Harrington v. Scribner

Summarized by:

  • Court: 9th Circuit Court of Appeals Archives
  • Area(s) of Law: Civil Rights § 1983
  • Date Filed: 05-07-2015
  • Case #: 09-16951
  • Judge(s)/Court Below: Circuit Judge McKeown for the Court; Chief Judge Thomas and Circuit Judge O’Scannlain; Partial Concurrence and Partial Dissent by O’Scannlain
  • Full Text Opinion

Under the Farmer test, deliberate indifference is found when an official is aware of a substantial risk of serious harm, but disregards that risk.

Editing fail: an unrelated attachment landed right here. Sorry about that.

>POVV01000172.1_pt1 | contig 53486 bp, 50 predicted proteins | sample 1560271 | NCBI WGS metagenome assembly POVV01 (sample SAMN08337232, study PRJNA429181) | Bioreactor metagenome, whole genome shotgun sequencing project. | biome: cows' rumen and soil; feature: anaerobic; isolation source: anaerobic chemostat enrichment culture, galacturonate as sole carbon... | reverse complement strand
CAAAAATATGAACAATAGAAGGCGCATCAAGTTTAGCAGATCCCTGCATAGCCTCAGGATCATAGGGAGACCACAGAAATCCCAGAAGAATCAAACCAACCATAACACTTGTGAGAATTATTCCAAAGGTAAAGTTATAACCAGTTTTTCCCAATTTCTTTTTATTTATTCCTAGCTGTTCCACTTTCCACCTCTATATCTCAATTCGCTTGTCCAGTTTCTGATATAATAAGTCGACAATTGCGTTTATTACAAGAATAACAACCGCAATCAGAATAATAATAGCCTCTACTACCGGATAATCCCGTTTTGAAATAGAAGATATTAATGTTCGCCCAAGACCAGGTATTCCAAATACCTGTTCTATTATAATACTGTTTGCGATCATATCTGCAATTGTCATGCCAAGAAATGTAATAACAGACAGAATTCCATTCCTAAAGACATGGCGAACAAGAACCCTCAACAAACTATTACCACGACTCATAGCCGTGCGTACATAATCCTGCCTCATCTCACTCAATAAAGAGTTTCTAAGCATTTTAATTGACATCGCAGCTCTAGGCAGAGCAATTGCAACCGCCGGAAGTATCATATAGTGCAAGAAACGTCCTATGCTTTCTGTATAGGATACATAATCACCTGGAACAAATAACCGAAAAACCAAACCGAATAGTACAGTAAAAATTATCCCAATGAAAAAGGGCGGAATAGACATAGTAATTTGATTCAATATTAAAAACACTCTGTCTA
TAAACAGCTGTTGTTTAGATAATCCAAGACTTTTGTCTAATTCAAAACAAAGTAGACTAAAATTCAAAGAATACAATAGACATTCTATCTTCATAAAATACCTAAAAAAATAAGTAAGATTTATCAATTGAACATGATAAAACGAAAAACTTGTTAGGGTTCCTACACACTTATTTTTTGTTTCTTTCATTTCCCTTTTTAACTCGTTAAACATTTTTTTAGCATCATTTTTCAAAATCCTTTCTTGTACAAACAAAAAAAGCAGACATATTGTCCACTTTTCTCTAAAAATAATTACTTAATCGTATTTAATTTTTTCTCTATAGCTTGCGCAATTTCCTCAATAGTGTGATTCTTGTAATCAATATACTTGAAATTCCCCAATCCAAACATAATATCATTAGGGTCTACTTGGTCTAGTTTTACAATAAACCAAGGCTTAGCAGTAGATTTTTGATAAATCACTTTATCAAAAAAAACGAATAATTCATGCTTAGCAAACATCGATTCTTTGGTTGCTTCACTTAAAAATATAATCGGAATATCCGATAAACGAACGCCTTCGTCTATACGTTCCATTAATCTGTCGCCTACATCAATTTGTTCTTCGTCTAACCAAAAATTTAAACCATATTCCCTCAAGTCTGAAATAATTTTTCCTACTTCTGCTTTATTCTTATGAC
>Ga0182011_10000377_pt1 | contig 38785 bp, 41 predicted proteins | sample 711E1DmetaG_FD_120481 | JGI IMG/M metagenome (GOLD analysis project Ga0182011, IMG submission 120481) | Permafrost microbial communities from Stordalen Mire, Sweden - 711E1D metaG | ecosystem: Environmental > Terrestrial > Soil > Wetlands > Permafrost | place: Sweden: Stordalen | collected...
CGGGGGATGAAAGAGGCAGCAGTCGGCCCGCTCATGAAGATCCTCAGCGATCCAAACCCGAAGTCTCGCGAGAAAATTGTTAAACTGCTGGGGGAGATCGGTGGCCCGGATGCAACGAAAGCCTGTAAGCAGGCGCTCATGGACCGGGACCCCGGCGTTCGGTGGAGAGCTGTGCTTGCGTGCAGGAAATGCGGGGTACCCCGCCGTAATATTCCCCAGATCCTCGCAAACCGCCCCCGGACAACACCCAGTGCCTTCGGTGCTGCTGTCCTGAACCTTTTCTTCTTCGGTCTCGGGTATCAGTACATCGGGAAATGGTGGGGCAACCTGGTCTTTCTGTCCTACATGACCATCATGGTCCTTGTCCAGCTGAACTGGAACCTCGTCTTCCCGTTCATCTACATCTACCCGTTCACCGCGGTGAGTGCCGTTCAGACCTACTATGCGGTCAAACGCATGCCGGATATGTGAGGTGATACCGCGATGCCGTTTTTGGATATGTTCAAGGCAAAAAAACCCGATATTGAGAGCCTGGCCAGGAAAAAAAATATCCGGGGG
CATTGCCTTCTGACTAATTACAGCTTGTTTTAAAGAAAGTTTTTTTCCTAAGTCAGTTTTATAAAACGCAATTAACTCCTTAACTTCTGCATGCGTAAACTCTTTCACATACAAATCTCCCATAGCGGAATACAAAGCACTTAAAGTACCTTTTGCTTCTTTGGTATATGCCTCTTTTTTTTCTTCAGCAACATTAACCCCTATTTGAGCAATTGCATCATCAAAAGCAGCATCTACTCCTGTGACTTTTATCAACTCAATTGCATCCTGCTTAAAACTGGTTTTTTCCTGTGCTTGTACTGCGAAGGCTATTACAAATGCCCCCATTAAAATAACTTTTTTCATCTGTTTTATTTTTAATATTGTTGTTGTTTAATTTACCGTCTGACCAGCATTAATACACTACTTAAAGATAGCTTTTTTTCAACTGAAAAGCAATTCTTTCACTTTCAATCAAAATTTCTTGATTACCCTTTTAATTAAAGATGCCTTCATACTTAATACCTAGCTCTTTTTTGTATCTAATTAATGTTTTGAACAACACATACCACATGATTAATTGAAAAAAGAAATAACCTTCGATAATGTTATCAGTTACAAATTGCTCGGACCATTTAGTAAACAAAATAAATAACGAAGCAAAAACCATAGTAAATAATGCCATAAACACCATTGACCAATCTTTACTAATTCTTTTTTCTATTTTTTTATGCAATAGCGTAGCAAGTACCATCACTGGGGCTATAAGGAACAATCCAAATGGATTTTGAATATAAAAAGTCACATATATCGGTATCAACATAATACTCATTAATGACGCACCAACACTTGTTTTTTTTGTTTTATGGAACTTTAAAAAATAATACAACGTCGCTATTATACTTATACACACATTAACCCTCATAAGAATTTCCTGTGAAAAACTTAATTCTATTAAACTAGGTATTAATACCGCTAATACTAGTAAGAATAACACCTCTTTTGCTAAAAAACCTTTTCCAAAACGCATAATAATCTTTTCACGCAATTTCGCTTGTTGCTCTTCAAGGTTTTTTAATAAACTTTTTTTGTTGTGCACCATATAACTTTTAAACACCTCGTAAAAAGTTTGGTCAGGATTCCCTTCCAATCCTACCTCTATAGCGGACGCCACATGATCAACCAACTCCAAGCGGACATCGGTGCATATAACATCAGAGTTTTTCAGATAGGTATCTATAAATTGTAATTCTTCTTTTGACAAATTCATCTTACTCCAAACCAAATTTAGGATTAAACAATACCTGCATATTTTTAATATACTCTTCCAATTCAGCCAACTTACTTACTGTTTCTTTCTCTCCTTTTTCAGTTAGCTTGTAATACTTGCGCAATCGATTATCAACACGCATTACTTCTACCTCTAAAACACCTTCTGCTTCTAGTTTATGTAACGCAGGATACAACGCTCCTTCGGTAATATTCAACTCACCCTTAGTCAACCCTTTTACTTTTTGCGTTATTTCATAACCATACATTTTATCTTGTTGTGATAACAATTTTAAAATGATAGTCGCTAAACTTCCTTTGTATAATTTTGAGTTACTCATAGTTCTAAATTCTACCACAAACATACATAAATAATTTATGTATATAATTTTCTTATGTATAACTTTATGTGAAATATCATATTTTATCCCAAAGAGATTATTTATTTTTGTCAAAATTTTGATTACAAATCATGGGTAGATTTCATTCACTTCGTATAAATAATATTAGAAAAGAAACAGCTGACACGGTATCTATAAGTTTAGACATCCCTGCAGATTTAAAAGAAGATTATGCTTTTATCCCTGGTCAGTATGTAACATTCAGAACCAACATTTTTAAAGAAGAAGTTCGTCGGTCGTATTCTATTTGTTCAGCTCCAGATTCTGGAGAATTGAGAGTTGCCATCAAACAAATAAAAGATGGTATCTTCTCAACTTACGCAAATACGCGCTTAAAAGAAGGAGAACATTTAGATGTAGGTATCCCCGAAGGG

As a result of violent riots involving white inmates and “disruptive groups” (a group of aggressive inmates following a leader’s direction), and a state-wide risk of an African American inmate uprising against prison staff, the California State Prison—Corcoran instituted a lockdown on African American inmates. This lockdown also consisted of shower restrictions, where African American inmates were forced to wear limited clothing and shower slippers, and were handcuffed during transportation to the showers. Garrick Harrington, one of the inmates who was not involved in a disruptive group, slipped on a puddle of water and hurt his back, as a result of wearing the “flimsy” shower slippers. Harrington then filed a claim against prison officials for deliberate indifference, thus violating the Eighth Amendment, and racial discrimination by violating the Equal Protection Clause of the Fourteenth Amendment. At trial, Harrington’s request for appointment of counsel was denied, and the jury found for the prison officials. On appeal, Harrington challenged the jury instructions for his Constitutional claims. The Ninth Circuit reviewed the test from Farmer v. Brennan to determine “deliberate indifference,” which dictates that an official cannot be found liable under the Eighth Amendment unless the official is aware and then disregards the safety risks for inmates. The panel held that the jury instructions for Harrington’s Eighth Amendment claims correctly restated the Farmer test for deliberate indifference, and therefore were affirmed. With respect to the race discrimination issue and the Equal Protection Clause, the panel held that the jury instructions were not correct in giving the requirements for strict scrutiny. Under Johnson v. California, the jury instructions erred by absolving prison officials from the obligation of demonstrating that race-based discrimination was narrowly tailored, and thus Harrington’s equal protection claim was reversed and remanded. AFFIRMED; REVERSED, VACATED, and REMANDED in Part.

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